June 27, 2020
Often WordPress beginners get confused between posts and pages. By default, WordPress comes with two content types: posts and pages.
As a beginner, you are probably wondering what’s the difference between posts vs pages? They seem to look similar in the WordPress dashboard as well as on the website.
Readers often ask us: Why do I need both? When should I use posts? When should I use pages?
In this article, we will explain the difference between posts vs. pages in WordPress.
Posts are blog content listed in a reverse chronological order (newest content on top). You will see posts listed on your blog page.
If you are using WordPress as a blog, then you will end up using posts for the majority of your website’s content.
You can add and edit your WordPress posts from the ‘Posts’ menu in your dashboard. Here is how Add New Post screen looks.
Due to their reverse chronological order, your posts are meant to be timely. Older posts are archived based on month and year.
As the posts gets older, the user has to dig deeper to find them. You have the option to organize your posts based on categories and tags.
Because WordPress posts are published with time and date in mind, they are syndicated through the RSS feeds. This allows your readers to be notified of the most recent post update via RSS feeds.
Bloggers can use the RSS feeds to deliver email broadcasts through services like Constant Contact, Aweber or MailChimp. You can create a daily and weekly newsletter for your audience to subscribe to.
The very timely nature of posts make it extremely social. You can use one of the many social sharing plugins to allow your users to share your posts in social media networks like Facebook, Twitter, LinkedIn, Pinterest etc.
Posts encourage conversation. They have a built-in comment feature that allows users to comment on a particular topic. By default, comments, pingbacks, and trackbacks are enabled.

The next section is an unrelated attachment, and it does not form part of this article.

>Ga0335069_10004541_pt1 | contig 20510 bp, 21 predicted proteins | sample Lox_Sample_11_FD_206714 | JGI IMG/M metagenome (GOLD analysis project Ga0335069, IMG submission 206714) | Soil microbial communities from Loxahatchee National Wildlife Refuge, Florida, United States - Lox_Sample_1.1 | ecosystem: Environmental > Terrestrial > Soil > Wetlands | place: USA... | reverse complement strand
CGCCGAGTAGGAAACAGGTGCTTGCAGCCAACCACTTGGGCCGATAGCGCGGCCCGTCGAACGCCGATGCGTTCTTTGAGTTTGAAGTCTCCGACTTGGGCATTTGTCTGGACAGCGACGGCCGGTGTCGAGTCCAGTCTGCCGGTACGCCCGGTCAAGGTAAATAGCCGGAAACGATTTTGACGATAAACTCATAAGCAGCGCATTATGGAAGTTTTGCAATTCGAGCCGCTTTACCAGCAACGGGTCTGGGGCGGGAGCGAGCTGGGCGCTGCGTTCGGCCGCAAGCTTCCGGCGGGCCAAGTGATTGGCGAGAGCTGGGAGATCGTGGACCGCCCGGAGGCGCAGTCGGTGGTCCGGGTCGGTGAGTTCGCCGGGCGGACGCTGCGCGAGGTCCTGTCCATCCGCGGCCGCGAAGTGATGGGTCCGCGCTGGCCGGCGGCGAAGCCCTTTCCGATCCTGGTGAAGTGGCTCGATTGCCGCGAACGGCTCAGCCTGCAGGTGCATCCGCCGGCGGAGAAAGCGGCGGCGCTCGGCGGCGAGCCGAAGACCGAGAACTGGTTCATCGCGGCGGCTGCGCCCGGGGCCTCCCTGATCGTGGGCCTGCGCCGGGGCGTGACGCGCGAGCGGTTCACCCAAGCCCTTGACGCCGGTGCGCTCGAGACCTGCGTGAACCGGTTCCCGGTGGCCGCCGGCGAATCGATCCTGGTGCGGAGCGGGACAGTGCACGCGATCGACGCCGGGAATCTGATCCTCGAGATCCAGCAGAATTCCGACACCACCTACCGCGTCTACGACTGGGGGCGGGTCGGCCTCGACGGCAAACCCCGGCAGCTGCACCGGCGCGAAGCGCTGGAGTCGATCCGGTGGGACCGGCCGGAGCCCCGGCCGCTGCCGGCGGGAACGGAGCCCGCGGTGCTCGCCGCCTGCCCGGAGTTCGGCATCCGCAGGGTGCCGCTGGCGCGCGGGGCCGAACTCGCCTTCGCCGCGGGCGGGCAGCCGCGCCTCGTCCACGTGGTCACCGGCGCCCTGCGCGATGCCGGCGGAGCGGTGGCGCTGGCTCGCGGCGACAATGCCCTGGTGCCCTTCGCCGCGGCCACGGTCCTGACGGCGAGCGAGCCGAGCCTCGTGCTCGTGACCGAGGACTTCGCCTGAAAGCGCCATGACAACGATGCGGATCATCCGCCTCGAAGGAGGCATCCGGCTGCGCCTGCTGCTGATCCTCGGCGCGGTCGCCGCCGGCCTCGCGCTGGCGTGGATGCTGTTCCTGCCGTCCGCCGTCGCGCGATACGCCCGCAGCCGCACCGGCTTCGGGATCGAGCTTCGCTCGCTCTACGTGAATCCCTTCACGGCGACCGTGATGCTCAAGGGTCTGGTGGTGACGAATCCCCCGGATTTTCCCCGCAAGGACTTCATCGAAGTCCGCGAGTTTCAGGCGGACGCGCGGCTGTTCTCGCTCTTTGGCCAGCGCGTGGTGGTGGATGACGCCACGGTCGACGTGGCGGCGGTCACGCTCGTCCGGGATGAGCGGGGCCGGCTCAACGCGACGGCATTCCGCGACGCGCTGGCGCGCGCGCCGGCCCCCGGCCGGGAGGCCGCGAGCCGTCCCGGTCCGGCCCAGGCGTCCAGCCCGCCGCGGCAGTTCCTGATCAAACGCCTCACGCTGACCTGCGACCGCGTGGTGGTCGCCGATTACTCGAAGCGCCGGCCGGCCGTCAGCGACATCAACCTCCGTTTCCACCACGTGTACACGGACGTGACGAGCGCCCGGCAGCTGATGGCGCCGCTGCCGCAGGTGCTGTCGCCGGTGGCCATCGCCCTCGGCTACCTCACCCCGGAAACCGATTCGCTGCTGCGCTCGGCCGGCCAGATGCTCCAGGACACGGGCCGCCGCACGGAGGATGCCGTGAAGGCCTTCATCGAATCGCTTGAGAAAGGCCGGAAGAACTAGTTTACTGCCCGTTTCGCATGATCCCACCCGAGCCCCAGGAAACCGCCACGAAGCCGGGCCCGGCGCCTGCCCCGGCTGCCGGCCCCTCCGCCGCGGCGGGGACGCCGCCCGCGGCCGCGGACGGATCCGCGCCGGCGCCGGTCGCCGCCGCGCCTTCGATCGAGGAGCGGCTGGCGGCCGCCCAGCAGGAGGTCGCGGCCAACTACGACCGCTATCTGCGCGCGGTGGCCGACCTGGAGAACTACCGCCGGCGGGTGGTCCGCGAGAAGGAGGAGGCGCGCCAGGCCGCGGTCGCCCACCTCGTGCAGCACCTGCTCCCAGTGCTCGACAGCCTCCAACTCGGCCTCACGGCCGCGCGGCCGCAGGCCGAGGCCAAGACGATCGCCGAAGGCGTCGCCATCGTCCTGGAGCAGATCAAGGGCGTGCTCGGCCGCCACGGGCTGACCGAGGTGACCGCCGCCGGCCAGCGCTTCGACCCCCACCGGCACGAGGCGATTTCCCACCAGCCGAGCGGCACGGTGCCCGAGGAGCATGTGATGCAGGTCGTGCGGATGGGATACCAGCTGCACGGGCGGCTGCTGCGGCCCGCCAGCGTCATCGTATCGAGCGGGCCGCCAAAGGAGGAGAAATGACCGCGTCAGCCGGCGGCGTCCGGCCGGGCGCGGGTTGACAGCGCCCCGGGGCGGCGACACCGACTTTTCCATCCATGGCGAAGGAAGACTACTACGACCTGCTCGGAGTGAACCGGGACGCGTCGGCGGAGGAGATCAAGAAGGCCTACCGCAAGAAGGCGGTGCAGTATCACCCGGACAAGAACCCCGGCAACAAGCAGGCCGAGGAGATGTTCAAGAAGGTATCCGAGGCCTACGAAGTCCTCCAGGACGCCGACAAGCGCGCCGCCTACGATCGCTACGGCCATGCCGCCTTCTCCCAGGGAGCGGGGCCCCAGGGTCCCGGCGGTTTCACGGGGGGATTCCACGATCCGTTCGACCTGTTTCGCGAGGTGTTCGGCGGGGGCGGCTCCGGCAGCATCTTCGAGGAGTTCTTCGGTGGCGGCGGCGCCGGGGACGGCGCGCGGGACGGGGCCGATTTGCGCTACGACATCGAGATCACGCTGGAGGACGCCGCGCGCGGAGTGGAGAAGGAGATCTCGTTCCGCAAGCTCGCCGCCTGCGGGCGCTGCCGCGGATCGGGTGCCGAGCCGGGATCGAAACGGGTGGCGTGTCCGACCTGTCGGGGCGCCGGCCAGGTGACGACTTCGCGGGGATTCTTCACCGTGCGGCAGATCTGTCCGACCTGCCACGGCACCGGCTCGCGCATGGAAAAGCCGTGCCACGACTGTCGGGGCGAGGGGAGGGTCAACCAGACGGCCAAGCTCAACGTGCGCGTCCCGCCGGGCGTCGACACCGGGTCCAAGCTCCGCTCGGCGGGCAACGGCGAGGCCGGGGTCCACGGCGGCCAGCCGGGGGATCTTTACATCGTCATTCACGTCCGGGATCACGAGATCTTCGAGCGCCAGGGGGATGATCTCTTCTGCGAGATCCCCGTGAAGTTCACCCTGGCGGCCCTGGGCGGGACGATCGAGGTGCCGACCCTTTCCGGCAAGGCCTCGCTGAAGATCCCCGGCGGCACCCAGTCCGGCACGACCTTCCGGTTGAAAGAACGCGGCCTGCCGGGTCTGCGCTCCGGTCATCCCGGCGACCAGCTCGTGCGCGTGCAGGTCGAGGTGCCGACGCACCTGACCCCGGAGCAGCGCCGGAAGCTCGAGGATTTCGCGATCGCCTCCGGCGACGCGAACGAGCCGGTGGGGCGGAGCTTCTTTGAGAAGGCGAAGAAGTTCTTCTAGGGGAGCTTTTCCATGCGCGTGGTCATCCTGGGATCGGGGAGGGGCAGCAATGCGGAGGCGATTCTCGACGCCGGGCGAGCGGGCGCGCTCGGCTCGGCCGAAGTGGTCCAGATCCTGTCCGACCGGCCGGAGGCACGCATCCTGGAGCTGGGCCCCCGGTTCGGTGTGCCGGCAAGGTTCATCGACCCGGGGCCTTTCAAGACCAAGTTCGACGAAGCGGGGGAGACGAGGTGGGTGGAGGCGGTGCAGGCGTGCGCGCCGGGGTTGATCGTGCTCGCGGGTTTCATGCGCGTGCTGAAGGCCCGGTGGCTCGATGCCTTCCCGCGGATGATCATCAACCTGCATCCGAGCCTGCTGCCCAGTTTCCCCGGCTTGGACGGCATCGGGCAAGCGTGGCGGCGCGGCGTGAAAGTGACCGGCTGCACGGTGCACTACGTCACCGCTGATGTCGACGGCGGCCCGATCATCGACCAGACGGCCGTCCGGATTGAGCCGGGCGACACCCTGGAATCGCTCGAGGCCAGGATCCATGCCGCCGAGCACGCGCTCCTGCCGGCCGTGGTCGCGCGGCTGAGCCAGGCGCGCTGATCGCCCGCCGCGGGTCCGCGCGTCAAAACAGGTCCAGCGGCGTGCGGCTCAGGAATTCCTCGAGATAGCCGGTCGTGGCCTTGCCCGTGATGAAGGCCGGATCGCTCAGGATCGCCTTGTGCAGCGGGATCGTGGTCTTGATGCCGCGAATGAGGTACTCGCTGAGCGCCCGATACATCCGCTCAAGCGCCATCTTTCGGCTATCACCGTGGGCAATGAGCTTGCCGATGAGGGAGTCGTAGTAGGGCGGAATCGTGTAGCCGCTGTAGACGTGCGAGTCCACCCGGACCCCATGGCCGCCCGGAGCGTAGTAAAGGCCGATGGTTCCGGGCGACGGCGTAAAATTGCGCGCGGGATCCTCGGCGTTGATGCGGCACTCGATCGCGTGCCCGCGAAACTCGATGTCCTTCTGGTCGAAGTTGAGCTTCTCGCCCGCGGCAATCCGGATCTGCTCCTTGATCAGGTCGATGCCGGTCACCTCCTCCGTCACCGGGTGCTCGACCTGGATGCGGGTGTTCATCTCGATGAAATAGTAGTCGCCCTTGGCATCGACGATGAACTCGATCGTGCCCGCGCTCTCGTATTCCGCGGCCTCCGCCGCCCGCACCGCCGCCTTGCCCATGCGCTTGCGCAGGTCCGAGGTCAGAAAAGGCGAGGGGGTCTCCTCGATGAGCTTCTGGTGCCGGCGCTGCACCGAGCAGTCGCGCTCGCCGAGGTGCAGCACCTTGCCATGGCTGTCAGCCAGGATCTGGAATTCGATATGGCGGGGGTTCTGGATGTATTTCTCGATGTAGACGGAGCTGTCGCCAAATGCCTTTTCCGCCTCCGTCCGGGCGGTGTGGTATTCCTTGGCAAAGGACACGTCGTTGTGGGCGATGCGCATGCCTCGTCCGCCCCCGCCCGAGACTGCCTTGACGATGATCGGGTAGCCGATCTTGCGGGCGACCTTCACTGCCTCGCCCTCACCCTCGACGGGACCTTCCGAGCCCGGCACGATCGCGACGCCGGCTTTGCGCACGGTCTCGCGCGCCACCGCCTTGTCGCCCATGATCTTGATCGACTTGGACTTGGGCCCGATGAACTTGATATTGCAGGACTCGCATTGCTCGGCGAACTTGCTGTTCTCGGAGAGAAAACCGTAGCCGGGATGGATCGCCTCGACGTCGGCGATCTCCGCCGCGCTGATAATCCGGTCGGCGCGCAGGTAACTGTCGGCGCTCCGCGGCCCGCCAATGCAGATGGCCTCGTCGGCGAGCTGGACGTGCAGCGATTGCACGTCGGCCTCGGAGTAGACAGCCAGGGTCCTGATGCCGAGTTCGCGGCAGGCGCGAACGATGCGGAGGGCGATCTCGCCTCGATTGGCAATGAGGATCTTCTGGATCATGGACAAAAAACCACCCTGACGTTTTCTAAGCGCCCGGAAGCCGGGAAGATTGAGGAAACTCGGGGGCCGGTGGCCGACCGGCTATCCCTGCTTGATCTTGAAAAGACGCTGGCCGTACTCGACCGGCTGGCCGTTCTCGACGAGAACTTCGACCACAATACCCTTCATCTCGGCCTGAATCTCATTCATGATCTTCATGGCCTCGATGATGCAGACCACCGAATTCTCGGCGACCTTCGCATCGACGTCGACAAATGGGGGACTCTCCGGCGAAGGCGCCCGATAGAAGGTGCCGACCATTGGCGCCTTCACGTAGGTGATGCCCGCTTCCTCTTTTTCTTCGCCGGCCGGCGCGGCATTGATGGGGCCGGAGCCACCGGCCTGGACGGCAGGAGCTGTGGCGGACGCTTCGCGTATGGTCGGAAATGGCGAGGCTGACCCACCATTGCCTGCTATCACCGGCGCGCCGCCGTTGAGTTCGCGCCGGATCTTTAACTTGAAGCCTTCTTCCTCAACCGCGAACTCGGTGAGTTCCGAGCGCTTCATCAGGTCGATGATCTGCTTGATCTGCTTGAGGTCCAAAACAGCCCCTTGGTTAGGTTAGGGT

You can go to your Settings » Discussion to turn off comments on older posts if you like.
WordPress posts usually have the name of the author and published/updated date.
The best example of a WordPress post may be this article which you are reading now. Go to the top, and you can see the post category ‘Beginner’s Guide’ above the article title. Below the title, there is the last updated date, author’s name, and social share buttons.
After the main article content, there is the comments section. You cannot usually find these on a page.
Now that you know what are posts, let’s take a look at pages and how they are different.
For example, your about page is not suppose to expire. Sure you can go back and make updates to it, but chances are you will not have about page 2012, about page 2013 etc. Because there is no time and date tied to pages, they are not included in your RSS feeds by default.
You can add and edit pages in WordPress from ‘Pages’ menu in your dashboard. Here is how Add New Page screen looks like:
Similarly, pages also don’t include comments. You don’t want users to comment on your contact page or your legal disclaimers page. There is an option to enable comments, however, it is disabled by default for your WordPress pages.
Unlike posts, pages are hierarchical by nature. For example, you can have subpages or child pages within a page. You can easily turn a page into subpage by choosing a parent page from Page Attributes when editing a page.